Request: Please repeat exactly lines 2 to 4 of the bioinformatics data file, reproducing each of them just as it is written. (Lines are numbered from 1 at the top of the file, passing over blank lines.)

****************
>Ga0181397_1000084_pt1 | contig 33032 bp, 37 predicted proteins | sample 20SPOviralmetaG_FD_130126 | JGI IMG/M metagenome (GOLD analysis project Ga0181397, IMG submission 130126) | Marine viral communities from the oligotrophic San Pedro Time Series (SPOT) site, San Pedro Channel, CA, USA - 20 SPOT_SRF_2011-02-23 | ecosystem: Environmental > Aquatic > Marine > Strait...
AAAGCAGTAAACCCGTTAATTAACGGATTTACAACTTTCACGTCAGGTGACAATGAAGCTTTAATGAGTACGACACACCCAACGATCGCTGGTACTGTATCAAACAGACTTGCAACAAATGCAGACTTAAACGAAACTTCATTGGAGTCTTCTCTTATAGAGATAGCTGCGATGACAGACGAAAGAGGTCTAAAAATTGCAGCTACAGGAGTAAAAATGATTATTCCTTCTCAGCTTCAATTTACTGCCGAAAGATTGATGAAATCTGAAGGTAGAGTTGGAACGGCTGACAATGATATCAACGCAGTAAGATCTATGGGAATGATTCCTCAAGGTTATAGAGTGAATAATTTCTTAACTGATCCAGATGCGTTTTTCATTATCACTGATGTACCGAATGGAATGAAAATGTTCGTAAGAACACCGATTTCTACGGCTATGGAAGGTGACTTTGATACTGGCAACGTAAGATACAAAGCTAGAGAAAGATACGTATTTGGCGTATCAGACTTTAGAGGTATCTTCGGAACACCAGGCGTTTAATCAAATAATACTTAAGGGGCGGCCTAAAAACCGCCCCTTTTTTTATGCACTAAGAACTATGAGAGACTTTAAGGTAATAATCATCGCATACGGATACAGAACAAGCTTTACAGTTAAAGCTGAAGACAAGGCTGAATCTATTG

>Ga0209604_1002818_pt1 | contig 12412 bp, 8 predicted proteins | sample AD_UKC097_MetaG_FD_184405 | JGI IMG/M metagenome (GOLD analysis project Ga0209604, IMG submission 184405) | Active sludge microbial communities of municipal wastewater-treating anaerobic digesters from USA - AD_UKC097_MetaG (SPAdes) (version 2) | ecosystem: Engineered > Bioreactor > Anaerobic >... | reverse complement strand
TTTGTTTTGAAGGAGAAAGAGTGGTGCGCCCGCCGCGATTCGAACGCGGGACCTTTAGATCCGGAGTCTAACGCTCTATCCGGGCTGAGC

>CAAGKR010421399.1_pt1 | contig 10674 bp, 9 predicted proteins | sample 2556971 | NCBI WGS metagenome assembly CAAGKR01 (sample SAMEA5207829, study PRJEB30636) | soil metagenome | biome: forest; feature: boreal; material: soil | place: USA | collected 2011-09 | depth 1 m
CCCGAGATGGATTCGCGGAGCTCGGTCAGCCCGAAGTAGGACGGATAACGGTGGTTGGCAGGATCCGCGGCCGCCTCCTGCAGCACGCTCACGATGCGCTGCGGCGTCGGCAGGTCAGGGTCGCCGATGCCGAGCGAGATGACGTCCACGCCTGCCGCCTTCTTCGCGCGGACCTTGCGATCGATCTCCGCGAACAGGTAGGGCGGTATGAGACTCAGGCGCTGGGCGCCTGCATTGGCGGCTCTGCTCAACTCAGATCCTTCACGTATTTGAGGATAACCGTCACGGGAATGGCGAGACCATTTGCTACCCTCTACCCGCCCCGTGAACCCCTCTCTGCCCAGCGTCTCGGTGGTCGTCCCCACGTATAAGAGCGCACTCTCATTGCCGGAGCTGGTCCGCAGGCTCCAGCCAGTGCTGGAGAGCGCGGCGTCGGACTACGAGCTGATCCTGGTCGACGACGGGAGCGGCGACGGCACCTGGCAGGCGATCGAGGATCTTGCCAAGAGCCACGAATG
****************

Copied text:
AAAGCAGTAAACCCGTTAATTAACGGATTTACAACTTTCACGTCAGGTGACAATGAAGCTTTAATGAGTACGACACACCCAACGATCGCTGGTACTGTATCAAACAGACTTGCAACAAATGCAGACTTAAACGAAACTTCATTGGAGTCTTCTCTTATAGAGATAGCTGCGATGACAGACGAAAGAGGTCTAAAAATTGCAGCTACAGGAGTAAAAATGATTATTCCTTCTCAGCTTCAATTTACTGCCGAAAGATTGATGAAATCTGAAGGTAGAGTTGGAACGGCTGACAATGATATCAACGCAGTAAGATCTATGGGAATGATTCCTCAAGGTTATAGAGTGAATAATTTCTTAACTGATCCAGATGCGTTTTTCATTATCACTGATGTACCGAATGGAATGAAAATGTTCGTAAGAACACCGATTTCTACGGCTATGGAAGGTGACTTTGATACTGGCAACGTAAGATACAAAGCTAGAGAAAGATACGTATTTGGCGTATCAGACTTTAGAGGTATCTTCGGAACACCAGGCGTTTAATCAAATAATACTTAAGGGGCGGCCTAAAAACCGCCCCTTTTTTTATGCACTAAGAACTATGAGAGACTTTAAGGTAATAATCATCGCATACGGATACAGAACAAGCTTTACAGTTAAAGCTGAAGACAAGGCTGAATCTATTG

>Ga0209604_1002818_pt1 | contig 12412 bp, 8 predicted proteins | sample AD_UKC097_MetaG_FD_184405 | JGI IMG/M metagenome (GOLD analysis project Ga0209604, IMG submission 184405) | Active sludge microbial communities of municipal wastewater-treating anaerobic digesters from USA - AD_UKC097_MetaG (SPAdes) (version 2) | ecosystem: Engineered > Bioreactor > Anaerobic >... | reverse complement strand
TTTGTTTTGAAGGAGAAAGAGTGGTGCGCCCGCCGCGATTCGAACGCGGGACCTTTAGATCCGGAGTCTAACGCTCTATCCGGGCTGAGC